FEATURES AND COLUMNS
Cubing in Prague
The Czech capital hosts the 2016 European Rubik’s Cube Championship, as the cube, a Hungarian invention, comes home to Central Europe.
By Elizabeth Potter and Gillian Rochkind
Yazidis on Edge
Armenia’s largest ethnic minority fears the impact of administrative reform on local-language education.
AROUND THE BLOC
Anti-Gulen Campaign Spreads to Caucasus
Turkey’s massive crackdown on supporters of U.S.-based cleric is making waves in neighboring countries
Car Bomb Kills Prominent Journalist in Kyiv
Police are treating Pavel Sheremet’s death as premeditated murder.
Anger Grows Over Albanian Plan to Tame Wild River
Governmental plans to generate hydropower from the Vjosa River draw protests from environmentalists, locals.
Top Russian Crime Fighters Suspected of Mob Ties
Investigative Committee officials allegedly took bribes, arranged release of notorious crime figure.
AROUND THE BLOC
Monumental Dispute Over Ivan the Terrible Statue
Plans to build a statue of the controversial 16th-century tsar draw the ire of residents.
Plitvice Lakes National Park in Danger of Losing World Heritage Status
Unchecked construction and extensive tourism might cost the park its spot on the UNESCO World Heritage List
Torture, Violence, and Abuses Still Prevalent in Eastern Ukraine
A recently released report shows that both the Ukrainian government and Russian-backed separatists in eastern Ukraine are torturing civilians.
Hostage Standoff in Armenia Turns Violent
At least 45 injured as protestors attack riot police.
Macedonia’s Feuding Pols Bury the Hatchet (Again)
Macedonian parties agree to a deal that could finally end a bitter dispute between conservatives and social democrats.
Ukrainian Torrent Mogul Nabbed in Poland
Artem Vaulin, aka ‘tirm,’ allegedly funneled millions in ad revenue to a Latvian bank.
Azeri Leader Asks for Greater Powers
Proposed constitutional amendments would strengthen president’s control over
parliament, limit freedom of assembly and property rights.
Albania Approves EU-Friendly Judicial Reforms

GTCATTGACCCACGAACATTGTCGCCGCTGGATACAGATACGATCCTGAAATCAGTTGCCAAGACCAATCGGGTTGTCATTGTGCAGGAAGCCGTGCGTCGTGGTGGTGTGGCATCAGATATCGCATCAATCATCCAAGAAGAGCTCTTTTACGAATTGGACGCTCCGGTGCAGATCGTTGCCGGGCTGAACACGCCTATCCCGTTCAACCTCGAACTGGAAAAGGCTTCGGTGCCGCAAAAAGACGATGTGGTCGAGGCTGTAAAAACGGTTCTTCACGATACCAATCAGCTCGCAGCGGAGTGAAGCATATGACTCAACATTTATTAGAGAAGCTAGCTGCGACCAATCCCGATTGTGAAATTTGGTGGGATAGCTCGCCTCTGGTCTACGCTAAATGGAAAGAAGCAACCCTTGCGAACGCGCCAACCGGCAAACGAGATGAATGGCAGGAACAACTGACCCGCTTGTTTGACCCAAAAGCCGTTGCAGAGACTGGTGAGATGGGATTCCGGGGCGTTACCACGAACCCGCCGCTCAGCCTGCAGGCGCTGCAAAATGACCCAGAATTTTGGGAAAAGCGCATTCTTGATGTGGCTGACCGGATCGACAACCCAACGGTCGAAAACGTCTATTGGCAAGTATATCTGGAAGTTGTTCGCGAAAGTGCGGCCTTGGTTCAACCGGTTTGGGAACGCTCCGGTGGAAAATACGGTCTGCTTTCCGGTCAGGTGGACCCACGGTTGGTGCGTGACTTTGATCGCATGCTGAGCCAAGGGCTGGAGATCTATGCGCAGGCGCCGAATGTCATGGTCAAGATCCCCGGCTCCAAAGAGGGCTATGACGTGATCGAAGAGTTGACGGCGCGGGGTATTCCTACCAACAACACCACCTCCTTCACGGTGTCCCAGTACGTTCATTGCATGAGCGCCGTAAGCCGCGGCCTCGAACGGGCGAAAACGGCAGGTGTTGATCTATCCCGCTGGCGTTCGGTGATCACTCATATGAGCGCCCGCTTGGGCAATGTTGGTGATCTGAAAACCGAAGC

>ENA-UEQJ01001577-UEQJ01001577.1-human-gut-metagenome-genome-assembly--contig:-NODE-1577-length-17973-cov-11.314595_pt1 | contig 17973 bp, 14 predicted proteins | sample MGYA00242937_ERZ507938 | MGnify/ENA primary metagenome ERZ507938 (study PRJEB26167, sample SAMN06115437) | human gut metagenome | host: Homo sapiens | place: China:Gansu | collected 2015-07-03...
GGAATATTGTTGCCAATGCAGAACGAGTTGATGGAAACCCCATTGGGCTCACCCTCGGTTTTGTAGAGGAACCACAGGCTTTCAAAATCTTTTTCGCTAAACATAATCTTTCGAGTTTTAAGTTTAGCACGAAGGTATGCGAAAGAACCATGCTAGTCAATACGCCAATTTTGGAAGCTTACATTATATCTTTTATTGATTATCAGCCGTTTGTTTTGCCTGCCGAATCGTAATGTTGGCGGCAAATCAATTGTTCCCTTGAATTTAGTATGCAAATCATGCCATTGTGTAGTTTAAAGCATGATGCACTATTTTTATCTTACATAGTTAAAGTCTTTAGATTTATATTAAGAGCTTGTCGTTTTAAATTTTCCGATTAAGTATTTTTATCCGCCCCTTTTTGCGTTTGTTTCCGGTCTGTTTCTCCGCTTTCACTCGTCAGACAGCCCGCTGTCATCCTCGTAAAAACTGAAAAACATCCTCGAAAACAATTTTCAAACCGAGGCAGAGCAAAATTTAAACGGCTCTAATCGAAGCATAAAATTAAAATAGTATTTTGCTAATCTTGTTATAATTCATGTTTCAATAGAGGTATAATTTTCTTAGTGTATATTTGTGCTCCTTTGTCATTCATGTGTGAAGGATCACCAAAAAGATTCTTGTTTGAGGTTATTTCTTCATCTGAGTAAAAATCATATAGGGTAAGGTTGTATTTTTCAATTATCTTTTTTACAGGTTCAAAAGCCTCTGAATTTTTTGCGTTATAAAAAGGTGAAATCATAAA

The Balkan country bows to demands from Brussels and Washington for a more
transparent legal system.
FROM THE TOL ARCHIVE – EDITORS’ PICK
Moldova Turns to Hire Education
Can new, improved vocational training rectify a dearth of skilled workers and a distorted labor market?
By Zarina Alimbaeva
What Russian Students Learn About Russia’s Enemies
Warmed-over conspiracy theories and the battle of ideas. From openDemocracy.
By Serghei Golunov
Personal Revenge as a Political Tool
Central Europe is becoming a laboratory for populist manipulators.
By Martin Ehl
The Wrong Rights
A top Czech official asks if civil liberties should remain his government’s priority.
By Katerina Safarikova
TOL is pleased to announce our new “Foreign Reporting” course held in Prague. Journalists are invited from January 8, 2017 to January 16, 2017, to receive the necessary skills that formulate a strong piece of “foreign reporting”. As an outgrowth of TOL’s years of experience in the publishing world, this course mixes both traditional foreign correspondence tactics, with cutting edge technological advancements to enhance journalists’ ability to tell their stories wherever they go. Whether your goal is to become an activist fighting for peaceful resolutions to horrific injustices, or to be on the frontlines of a region torn apart by war, this course will give journalists the ability to succeed in the exciting field of foreign correspondence. Click here for more details about the course. If you have any questions or concerns about the course, please email .
We look forward to hearing from those interested in this course!